Please help me welcome today’s guest, author M. S. Spencer….
Thirty years ago my family drove up for the first time to a small village in Maine for a week’s vacation. Thirty years later, we own a house in that village, and consider it home. That first year, however, was unique. We were met by the rental agent, who apologized for the chaos—Mel Gibson was making a movie in the village. We thought (and said), “Cool!” Turned out the apology was indeed in order. All activity had to stop while the cameras filmed, and parts of the tiny hamlet were off-limits to the lay folks. To this day my kids will stop a conversation by saying, “Cut!”
The movie, The Man Without a Face, premiered in 1993.
My second novel set in the village of Amity Landing takes its inspiration from that event.
Lights! Camera! Action! Hollywood comes to Amity Landing, trailing corpses
What do you do when Hollywood takes over your tiny Maine village to make a movie?
Cassidy Beauvoir, chair of the board of overseers of Amity Landing, is ready to throw the bums out; that is, until she meets Jasper MacEwan, the director of American Waterloo: the Rout of the Penobscot Expedition. It’s instant attraction until a series of deadly incidents threatens their budding romance. Are the attacks directed at the movie crew or the townspeople?
As the two search for answers, the trail leads them to long-held secrets of the worst naval defeat of the American Revolution—including betrayal, murder, and a lost hoard of English gold.
Excerpt: Cassidy Meets the Toff
Cassidy decided she could safely ignore the sarcasm. “I think I just encountered the Toff.”
“You think? The man gives ‘demigod’ a whole new definition.”
“Okay. Greek hero with Samson’s locks and Julius Caesar’s nose?”
“That’s the chap. I’ve been ordered to introduce him to the Spinney house. Want to come along?”
She checked her watch. She didn’t have to open up the store for another couple of hours. “Sure.”
“Hop in.” They proceeded at a more sober pace past the row of tiny houses perched on the cliff above the bay and pulled in next to the green-shuttered Spinney house behind the McLaren. They walked down the steps and entered the kitchen. It looked the same as when Cassidy showed it to Sally, but the rest of the house had been transformed into Prospero’s cave. Black curtains covered all the windows—even the great bay ones looking out to sea. Equipment and captain’s chairs were strewn about, the original furniture pushed against the walls. Cassidy sucked in a breath. “Why did you need a real house if you were going to turn it into a studio?”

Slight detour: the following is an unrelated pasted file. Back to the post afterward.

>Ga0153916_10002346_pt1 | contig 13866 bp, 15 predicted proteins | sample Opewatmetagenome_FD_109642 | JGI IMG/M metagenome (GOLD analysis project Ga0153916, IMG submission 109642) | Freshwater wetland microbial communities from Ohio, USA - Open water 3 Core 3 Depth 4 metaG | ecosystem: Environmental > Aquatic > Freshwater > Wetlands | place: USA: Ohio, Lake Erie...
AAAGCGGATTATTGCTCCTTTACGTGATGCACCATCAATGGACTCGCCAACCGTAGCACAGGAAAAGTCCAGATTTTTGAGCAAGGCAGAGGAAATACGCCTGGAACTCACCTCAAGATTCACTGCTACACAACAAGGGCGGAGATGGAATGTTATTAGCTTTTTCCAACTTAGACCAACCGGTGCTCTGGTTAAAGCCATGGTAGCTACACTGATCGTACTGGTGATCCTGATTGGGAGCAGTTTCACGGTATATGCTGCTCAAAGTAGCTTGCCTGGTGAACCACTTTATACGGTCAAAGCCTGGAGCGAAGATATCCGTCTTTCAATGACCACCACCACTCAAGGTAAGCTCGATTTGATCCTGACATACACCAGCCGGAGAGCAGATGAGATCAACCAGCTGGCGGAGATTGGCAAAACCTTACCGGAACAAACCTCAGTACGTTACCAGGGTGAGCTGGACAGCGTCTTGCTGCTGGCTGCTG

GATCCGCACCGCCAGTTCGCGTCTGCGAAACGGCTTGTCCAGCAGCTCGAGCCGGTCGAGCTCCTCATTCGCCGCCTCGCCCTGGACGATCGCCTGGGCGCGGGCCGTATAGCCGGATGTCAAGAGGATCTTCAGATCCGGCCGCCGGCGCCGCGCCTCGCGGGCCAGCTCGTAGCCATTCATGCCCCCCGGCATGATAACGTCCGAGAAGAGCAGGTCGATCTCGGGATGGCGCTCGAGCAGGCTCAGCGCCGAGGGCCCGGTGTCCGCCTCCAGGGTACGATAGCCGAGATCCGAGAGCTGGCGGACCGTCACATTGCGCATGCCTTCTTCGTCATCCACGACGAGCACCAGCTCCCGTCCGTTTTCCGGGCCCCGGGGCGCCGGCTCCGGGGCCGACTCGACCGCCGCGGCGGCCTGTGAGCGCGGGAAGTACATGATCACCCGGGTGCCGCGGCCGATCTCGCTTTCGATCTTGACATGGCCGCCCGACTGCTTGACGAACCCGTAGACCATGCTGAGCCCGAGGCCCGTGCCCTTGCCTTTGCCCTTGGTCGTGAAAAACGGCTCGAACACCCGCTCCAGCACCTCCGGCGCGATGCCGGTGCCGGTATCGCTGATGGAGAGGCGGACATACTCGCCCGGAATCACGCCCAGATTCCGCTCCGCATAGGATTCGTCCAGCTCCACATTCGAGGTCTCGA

“Oh, we’ll move stuff around as needed. There’s Digby.” He led her over to the current heartthrob of dozens of middle-aged women. The actor was standing in the middle of the room, eyes shut, with a hand over his heart.
He started. “Who disturbs me in my cogitation?” His round BBC tones resonated in the room. He opened his eyes. “Oh, it’s you, MacEwan. What do you want?”
“I would like you to meet Miss Cassidy Beauvoir.” He made it sound as if he were doing Toff-Smythe a favor of the highest order. “Cassidy? This is Digby Toff-Smythe, star of our little project.”
“Little? My dear boy, this will be the toast of Sundance, of Cannes, of Venice. It has all the makings of my best effort yet.” He smiled graciously at Cassidy. “Are you with the crew, Miss Beauvoir?”
Jasper jumped in. “No, she’s the president—”
“Chairman of the board of overseers of this town.”
“I see.” He shook her hand. “It’s always gratifying to connect with the local establishment. Are you here to present me with the keys to your municipality?”
This question met with astonished silence. Finally, Jasper—his voice rather desperate—added, “And she owns Mindful Books. It’s a bookstore in Penhallow. I am pumping her for recommendations for nearby watering holes. I know you prefer to avoid the canteen—all those fawning stagehands.”
It will also be available on Overdrive, Indigo, and other online stores.
About the Author
Librarian, anthropologist, research assistant, Congressional aide, speechwriter, nonprofit director—M. S. Spencer has lived or traveled in five of the seven continents. She holds a BA from Vassar College, a diploma in Arabic Studies from the American University in Cairo, and Masters in Anthropology and in Library Science from the University of Chicago. All of this tends to insinuate itself into her works.
Ms. Spencer has published fourteen romantic suspense and mystery novels. She has two fabulous grown children and an exuberant granddaughter and currently divides her time between the Gulf Coast of Florida and a tiny village in Maine.
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